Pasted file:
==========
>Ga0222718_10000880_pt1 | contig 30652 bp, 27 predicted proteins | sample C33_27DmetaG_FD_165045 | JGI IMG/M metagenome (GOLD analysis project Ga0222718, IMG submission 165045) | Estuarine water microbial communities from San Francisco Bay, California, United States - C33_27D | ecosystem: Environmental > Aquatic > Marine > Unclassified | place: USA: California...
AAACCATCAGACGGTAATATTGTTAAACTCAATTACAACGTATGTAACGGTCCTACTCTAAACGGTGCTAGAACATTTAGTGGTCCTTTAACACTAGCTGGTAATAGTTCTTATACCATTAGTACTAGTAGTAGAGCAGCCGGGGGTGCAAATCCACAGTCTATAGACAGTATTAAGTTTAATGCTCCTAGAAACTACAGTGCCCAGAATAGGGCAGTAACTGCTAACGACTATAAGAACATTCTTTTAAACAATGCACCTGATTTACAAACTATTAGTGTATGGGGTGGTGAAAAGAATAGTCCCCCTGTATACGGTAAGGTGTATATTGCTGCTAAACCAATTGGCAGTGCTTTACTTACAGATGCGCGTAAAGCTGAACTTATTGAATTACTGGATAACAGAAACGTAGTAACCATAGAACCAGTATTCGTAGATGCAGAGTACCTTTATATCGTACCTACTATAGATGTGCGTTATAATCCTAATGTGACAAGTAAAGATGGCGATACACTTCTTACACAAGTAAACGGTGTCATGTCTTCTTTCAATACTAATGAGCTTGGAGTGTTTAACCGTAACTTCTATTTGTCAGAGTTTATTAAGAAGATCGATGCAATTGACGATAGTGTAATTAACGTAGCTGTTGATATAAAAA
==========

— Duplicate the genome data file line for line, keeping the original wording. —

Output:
>Ga0222718_10000880_pt1 | contig 30652 bp, 27 predicted proteins | sample C33_27DmetaG_FD_165045 | JGI IMG/M metagenome (GOLD analysis project Ga0222718, IMG submission 165045) | Estuarine water microbial communities from San Francisco Bay, California, United States - C33_27D | ecosystem: Environmental > Aquatic > Marine > Unclassified | place: USA: California...
AAACCATCAGACGGTAATATTGTTAAACTCAATTACAACGTATGTAACGGTCCTACTCTAAACGGTGCTAGAACATTTAGTGGTCCTTTAACACTAGCTGGTAATAGTTCTTATACCATTAGTACTAGTAGTAGAGCAGCCGGGGGTGCAAATCCACAGTCTATAGACAGTATTAAGTTTAATGCTCCTAGAAACTACAGTGCCCAGAATAGGGCAGTAACTGCTAACGACTATAAGAACATTCTTTTAAACAATGCACCTGATTTACAAACTATTAGTGTATGGGGTGGTGAAAAGAATAGTCCCCCTGTATACGGTAAGGTGTATATTGCTGCTAAACCAATTGGCAGTGCTTTACTTACAGATGCGCGTAAAGCTGAACTTATTGAATTACTGGATAACAGAAACGTAGTAACCATAGAACCAGTATTCGTAGATGCAGAGTACCTTTATATCGTACCTACTATAGATGTGCGTTATAATCCTAATGTGACAAGTAAAGATGGCGATACACTTCTTACACAAGTAAACGGTGTCATGTCTTCTTTCAATACTAATGAGCTTGGAGTGTTTAACCGTAACTTCTATTTGTCAGAGTTTATTAAGAAGATCGATGCAATTGACGATAGTGTAATTAACGTAGCTGTTGATATAAAAA